The basic intention behind using Short-circuiting in any coding language is to reduce the number of computations done during comparison operations. And in solidity, reduced computations means reduced gas.

Consider the following contracts:

```
contract shortCircuit1 {
bool flag;
function conditions(int x) external {
bool isEven = x % 2 == 0; // computation 1
bool isNotZero = x != 0; // computation 2
if (isEven && isNotZero) { // computation 3
flag = true;
} else {
flag = false;
}
}
}
contract shortCircuit2 {
bool flag;
function conditions(int x) external {
if (x % 2 == 0 && x != 0) { // 3 computations only if x % 2 == 0 is true, else only 1 computation
flag = true;
} else {
flag = false;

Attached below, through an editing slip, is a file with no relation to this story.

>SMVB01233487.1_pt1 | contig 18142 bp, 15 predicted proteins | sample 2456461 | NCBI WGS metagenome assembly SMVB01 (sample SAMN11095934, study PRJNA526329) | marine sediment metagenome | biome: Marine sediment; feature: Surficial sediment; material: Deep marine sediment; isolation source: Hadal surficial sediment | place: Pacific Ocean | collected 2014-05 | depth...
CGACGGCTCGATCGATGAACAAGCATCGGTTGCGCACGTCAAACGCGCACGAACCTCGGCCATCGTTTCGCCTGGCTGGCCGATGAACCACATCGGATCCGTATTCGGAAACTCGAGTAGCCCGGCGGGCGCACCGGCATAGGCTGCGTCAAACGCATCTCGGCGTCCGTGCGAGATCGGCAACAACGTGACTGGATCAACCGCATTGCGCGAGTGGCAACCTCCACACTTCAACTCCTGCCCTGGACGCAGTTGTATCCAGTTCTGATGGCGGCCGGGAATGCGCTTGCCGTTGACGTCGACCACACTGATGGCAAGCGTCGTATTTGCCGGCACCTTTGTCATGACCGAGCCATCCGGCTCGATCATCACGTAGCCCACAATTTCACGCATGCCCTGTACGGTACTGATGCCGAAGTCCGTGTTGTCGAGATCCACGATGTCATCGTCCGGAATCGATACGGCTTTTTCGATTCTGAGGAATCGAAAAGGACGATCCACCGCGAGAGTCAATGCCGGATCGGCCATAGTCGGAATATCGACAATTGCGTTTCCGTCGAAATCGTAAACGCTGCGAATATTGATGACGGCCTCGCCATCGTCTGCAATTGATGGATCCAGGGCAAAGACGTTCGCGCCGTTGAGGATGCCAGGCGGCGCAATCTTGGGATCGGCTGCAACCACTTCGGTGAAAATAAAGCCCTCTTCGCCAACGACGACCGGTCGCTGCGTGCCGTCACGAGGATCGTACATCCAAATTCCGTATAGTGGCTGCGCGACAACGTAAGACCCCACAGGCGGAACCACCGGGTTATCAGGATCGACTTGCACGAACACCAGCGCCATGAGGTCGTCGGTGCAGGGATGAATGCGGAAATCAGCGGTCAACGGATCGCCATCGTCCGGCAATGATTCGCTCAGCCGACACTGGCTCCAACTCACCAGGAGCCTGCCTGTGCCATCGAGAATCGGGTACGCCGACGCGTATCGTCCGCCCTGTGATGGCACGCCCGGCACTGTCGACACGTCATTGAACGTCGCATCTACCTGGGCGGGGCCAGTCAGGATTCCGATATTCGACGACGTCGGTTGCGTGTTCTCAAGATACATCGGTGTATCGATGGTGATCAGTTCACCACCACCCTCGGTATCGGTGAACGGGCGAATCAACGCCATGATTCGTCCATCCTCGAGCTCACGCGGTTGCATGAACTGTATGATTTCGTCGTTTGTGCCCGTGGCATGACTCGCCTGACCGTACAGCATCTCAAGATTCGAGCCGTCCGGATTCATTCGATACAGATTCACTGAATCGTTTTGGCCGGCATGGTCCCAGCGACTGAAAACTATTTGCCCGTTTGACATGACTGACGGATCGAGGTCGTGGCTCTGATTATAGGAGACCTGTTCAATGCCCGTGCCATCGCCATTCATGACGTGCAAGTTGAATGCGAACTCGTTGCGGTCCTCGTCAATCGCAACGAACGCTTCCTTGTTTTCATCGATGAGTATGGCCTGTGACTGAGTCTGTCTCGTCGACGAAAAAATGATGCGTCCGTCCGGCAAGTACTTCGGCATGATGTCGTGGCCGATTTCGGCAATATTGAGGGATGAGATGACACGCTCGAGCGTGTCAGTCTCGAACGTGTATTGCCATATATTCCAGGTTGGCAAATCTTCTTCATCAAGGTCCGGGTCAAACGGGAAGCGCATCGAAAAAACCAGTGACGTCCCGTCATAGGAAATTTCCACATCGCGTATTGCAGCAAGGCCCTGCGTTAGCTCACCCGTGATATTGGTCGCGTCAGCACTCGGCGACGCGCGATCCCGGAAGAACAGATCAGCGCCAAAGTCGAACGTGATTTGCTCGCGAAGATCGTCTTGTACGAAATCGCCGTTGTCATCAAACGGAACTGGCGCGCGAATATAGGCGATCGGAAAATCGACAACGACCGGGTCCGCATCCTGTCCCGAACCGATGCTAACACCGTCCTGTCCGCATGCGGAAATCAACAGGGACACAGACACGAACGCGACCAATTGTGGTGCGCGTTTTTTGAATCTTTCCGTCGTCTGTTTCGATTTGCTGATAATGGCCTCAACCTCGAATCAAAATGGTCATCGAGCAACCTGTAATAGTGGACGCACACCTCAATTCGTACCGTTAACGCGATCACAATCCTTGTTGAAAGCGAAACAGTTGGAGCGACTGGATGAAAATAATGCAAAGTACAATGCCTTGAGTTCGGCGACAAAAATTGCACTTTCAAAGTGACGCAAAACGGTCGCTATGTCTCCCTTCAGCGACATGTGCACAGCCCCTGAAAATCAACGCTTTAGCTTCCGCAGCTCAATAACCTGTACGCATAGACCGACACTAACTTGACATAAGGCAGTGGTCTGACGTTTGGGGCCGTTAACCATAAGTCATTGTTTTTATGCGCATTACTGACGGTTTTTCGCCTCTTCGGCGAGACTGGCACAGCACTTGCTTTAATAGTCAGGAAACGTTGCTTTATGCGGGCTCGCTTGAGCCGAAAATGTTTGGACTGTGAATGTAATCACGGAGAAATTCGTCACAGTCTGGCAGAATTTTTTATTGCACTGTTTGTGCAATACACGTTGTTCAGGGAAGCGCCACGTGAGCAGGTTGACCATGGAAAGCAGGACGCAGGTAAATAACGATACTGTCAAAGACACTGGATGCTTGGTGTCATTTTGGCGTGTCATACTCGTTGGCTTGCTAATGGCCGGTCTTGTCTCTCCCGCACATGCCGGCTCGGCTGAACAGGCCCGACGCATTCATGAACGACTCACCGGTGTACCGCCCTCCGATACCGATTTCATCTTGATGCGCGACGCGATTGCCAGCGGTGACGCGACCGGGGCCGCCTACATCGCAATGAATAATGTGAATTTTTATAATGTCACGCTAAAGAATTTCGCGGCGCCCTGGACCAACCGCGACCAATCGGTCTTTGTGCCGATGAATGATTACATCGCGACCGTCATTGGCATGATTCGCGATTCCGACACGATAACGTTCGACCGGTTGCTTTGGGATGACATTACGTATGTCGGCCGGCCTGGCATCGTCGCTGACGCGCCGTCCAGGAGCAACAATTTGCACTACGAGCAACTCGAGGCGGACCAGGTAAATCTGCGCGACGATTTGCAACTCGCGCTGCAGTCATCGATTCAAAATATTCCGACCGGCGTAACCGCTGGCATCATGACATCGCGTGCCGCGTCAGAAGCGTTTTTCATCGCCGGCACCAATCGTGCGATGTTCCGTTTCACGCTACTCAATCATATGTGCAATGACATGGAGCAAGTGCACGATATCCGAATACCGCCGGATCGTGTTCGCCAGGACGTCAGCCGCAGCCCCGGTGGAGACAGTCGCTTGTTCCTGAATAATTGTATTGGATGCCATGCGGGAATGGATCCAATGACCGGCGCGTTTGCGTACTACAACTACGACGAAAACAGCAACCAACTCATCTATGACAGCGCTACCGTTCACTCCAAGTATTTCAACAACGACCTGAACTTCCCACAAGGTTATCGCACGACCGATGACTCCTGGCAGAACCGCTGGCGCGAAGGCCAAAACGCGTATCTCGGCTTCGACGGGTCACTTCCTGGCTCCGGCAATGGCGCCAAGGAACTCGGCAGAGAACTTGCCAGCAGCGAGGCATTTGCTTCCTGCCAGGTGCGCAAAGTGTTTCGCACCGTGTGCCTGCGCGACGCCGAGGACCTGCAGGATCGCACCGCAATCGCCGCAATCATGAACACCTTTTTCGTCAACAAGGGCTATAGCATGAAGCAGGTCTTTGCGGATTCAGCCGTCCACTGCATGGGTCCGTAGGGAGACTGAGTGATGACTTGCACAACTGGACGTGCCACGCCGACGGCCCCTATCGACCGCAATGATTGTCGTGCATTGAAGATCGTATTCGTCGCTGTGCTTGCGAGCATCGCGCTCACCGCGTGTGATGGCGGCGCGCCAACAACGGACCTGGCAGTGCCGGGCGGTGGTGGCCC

}
}
}
```

Both the contracts follow same conditions, input to function should be even and greater than 0. If the conditions are true, then the state variable `flag`

is set to true. And if previous function call made `flag`

true and the next call do not satisfy both conditions then `flag`

is set to false.

Now let's just focus on the conditions written inside the functions.

**shortCircuit1**

*function input - 0*

computes both the conditions and then performs 3rd computation to checks if both conditions are true.

**shortCircuit2**

*function input - 0*

computes second condition only if first condition is true *(short-circuit)*. Hence saving the cost of computation.

Note:- The difference in gas is very less for the examples given above. Imagine a lengthy comparison computation (say a string or array), in such cases the gas difference will be significant.

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